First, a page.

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Your eyesight is one of the most important of our senses. Eighty percent of the information we need to perceive the world is delivered by the eyes. More of our brain cells are dedicated to vision than the other four senses combined. So, don’t take your eyes for granted. About one of three people has some form of vision-reducing eye condition by the age of 65. How to keep your eyes healthy? Here are some practical tips:
1. Adding certain nutrients to your daily diet.
Certain nutrients to your diet, either through foods or dietary supplements, are important for eye health. Extensive research shows that lutein and zeaxanthin, carotenoids found in leafy green veggies as well as egg yolks, play important roles in eye development, support vision, as well as prevent development of age-related eye conditions . Astaxanthin is another carotenoid that is found in shellfish and fish and is considered a superbly potent antioxidant that is 6000 times stronger than vitamin C . Astaxanthin supplementation is found to relieve symptoms of eye strain in middle aged with presbyopia (a condition that makes focusing on close objects difficult)  and older adults as well as improved distance vision in healthy volunteers . Finally, data from a recent study with 88 office workers suggest that a bilberry extract helped with eye fatigue . Make sure to include these nutrient-packed foods in your diet, or consider taking a bilberry and lutein or astaxanthin dietary supplement.
2. Wear sunglasses to protect against UV rays
Over time, sunlight can take a heavy toll on the eyes if left unprotected. Chronic exposure to UV light can cause significant damage to your eyes and increases your chances of cataracts, which occurs when the crystalline lens of the eye gradually becomes cloudy and opaque, potentially resulting in blindness if not treated. While cataracts typically affect older individuals, excessive exposure to sunlight without adequate protection can increase your chances in developing this problem. UV radiation also can cause damage to the retina and macula, which results in vision loss and farsightedness. To protect your eyes from UV-induced damage, choose a pair of sunglasses that blocks >99% of UVA and UVB rays. Avoid using tanning beds or sun lamps .Wear UV-blocking goggles when surfing, swimming or snowboarding.
3. Avoid staring at a computer or phone screen for too long
Staring at a screen for too long can cause eye strain, dry eyes, blurry vision, difficulty focusing at a distance, headaches and even neck, back and shoulder pain. If you have a job that requires working from a computer all day, make sure you remember to rest your eyes. Trying getting up from your desk every hour or two and take a 15-minute break from the computer. Try looking away from your computer for 20 seconds every 20 minutes or so. Make sure your chair is supportive and comfortable and your computer monitor is positioned so that your eyes are level or looking slightly down. Avoid glare from windows or lights and use an anti-glare screen if needed.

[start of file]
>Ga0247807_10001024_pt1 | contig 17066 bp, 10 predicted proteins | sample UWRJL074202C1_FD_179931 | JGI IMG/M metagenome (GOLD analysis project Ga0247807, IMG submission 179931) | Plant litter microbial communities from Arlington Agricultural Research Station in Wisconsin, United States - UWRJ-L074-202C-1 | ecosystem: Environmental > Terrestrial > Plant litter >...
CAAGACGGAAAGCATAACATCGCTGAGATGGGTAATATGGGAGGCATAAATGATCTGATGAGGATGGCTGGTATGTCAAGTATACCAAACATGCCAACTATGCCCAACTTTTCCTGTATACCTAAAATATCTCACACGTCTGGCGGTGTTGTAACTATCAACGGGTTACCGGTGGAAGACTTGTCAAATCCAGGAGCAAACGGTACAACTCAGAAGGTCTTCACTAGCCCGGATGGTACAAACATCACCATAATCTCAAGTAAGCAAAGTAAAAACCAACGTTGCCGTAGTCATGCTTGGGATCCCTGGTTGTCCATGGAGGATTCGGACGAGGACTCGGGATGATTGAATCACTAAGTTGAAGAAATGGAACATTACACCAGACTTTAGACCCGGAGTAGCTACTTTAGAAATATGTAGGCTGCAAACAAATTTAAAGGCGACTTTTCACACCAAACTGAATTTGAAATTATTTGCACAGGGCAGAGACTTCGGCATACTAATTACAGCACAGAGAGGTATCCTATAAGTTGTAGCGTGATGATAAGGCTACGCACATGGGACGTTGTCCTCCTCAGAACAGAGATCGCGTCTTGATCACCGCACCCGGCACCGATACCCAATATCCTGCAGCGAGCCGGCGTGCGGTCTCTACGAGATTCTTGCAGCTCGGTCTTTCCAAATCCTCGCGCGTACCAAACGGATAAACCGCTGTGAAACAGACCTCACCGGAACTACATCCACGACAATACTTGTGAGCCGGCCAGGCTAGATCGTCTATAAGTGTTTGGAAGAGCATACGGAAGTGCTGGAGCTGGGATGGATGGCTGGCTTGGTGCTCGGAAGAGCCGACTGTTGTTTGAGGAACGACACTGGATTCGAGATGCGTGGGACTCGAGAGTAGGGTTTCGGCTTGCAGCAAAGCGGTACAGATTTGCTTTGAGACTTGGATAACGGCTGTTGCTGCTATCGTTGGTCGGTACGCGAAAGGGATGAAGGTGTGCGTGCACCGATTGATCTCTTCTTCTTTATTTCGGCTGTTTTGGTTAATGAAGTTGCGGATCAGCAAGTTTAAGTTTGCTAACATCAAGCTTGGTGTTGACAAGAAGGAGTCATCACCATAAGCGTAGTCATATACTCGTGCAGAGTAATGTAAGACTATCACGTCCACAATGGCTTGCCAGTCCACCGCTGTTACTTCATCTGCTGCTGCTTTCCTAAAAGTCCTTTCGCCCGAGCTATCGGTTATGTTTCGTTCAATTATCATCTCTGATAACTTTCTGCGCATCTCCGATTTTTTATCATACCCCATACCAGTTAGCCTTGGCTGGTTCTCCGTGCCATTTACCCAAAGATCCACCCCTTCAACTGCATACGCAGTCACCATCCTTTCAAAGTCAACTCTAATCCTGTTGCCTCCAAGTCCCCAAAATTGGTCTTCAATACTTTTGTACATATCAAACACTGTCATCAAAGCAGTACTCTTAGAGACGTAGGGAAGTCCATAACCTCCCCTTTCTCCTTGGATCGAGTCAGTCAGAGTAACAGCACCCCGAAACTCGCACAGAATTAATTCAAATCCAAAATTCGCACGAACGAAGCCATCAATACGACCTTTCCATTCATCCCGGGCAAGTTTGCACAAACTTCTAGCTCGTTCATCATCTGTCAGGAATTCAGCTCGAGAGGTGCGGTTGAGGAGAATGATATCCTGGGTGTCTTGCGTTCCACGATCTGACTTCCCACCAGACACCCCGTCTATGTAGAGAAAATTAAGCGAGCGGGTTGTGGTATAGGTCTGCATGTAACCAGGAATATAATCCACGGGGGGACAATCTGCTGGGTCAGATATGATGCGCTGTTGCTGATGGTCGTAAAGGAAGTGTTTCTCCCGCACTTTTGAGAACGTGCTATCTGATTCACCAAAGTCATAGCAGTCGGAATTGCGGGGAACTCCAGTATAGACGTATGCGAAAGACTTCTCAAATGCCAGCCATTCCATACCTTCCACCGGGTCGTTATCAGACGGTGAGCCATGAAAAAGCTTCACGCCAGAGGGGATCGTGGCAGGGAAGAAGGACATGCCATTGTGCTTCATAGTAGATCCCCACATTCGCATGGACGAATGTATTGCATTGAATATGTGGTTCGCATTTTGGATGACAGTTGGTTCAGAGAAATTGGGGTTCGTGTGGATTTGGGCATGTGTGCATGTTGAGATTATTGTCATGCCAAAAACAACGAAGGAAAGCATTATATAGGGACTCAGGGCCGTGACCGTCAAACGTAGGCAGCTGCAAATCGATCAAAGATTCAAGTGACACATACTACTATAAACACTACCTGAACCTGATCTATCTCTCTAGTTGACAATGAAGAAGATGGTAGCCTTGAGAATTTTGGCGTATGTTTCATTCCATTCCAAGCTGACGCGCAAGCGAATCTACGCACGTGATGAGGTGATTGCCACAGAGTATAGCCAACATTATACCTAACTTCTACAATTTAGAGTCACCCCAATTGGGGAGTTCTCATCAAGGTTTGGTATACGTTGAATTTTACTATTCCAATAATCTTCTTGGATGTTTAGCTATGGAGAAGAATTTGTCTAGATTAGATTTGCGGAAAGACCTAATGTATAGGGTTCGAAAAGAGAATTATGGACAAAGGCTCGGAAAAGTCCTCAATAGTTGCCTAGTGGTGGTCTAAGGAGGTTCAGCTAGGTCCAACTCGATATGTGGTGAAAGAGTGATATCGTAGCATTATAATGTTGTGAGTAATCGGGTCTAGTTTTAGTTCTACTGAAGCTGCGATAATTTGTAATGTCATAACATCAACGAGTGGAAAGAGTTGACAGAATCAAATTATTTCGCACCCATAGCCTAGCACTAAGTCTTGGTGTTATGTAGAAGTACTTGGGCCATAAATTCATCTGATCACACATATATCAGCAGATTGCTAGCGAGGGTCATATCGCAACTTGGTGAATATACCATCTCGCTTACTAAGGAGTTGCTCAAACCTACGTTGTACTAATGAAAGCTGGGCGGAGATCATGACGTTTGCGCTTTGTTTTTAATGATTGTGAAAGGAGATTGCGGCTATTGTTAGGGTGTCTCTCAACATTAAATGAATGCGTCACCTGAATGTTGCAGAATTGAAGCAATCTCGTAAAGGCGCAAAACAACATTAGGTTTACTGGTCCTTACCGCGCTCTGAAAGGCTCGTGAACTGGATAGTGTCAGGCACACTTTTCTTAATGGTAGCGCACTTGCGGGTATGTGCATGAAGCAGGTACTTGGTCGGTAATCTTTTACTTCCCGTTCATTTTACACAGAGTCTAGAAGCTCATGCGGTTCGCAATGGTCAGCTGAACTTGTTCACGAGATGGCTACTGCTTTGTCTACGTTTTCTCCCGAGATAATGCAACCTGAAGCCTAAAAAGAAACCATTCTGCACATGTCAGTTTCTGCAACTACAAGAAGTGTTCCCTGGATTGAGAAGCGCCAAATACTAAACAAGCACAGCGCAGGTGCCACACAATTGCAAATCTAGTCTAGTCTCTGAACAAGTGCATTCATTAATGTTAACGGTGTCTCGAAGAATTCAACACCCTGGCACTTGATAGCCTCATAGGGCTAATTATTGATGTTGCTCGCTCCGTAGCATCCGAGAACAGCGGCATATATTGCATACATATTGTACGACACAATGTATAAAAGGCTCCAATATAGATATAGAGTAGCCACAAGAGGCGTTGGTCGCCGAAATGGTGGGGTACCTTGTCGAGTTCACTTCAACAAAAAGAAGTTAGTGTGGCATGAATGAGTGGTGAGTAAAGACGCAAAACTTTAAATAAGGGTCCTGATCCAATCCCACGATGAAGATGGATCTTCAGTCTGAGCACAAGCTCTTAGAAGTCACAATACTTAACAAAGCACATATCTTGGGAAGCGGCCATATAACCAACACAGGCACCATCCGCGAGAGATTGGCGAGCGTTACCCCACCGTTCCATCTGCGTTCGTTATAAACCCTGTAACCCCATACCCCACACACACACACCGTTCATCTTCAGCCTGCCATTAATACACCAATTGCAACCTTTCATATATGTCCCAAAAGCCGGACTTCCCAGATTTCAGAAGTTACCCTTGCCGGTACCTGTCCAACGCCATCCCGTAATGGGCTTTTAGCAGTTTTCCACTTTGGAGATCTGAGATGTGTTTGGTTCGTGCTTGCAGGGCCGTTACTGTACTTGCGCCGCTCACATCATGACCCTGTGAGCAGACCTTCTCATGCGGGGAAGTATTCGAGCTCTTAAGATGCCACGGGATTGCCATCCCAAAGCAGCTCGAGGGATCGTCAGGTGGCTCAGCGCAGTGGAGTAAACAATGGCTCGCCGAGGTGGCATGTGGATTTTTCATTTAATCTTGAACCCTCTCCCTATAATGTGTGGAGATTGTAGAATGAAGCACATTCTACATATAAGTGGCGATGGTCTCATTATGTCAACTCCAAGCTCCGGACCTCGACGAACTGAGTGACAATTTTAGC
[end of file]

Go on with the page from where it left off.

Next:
4. Quit smoking
Smoking damages blood vessels throughout the body, including eyes. Smoking also decreases nutrients to the eyes. As a result, smoking increases the chances of getting cataracts, damage to the optic nerve and macular degeneration. While smoking is difficult to quit, there may be several methods that may be helpful, including nicotine replacement therapy, medication to reduce nicotine craving, counseling or support groups.
5. Visit an eye doctor regularly
Regular eye exams help identify any vision problems or spot signs of disease, such as glaucoma, that has no symptoms. There are two types of doctors: ophthalmologists, who are medical doctors that specialize in eye health, diseases, and can perform surgery, and optometrists who have 4 years of specialized post-college training and can provide general eye care and diagnose most eye diseases. Getting your eyes checked regularly will help you see your best and protect against any deteriorating conditions.
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 Mares J. (2016) Lutein and Zeaxanthin Isomers in Eye Health and Disease. Annual Review of Nutrition. 36:571-602.
 Nishida Y, Yamashita E, Miki W. (2007) Quenching activities of common hydrophilic and lipophilic antioxidants against singlet oxygen using chemiluminescence detection system. Carotenoid Science. 11(6):16-20.
 Kajita M, Tsukahara H, Kato M. (2009) The effects of a dietary supplement containing astaxanthin on the accommodation function of the eye in middle-aged and older people. Med Consult New Remedies. 46(3):89-937.
 Shiratori K, Ogami K, Nitta T. (2005) The effects of Astaxanthin on Accommodation and Asthenopia—Efficacy Identification Study in Healthy Volunteers. Clinical Medicine. 21(6):637-650.
 Ozawa Y, Kawashima M, Inoue S, et al. (2015) Bilberry extract supplementation for preventing eye fatigue in video display terminal workers. Journal of Nutrition, Health & Aging. 19(5):548-554.
*These statements have not been evaluated by the Food and Drug Administration. These products are not intended to diagnose, treat, cure, or prevent any disease.
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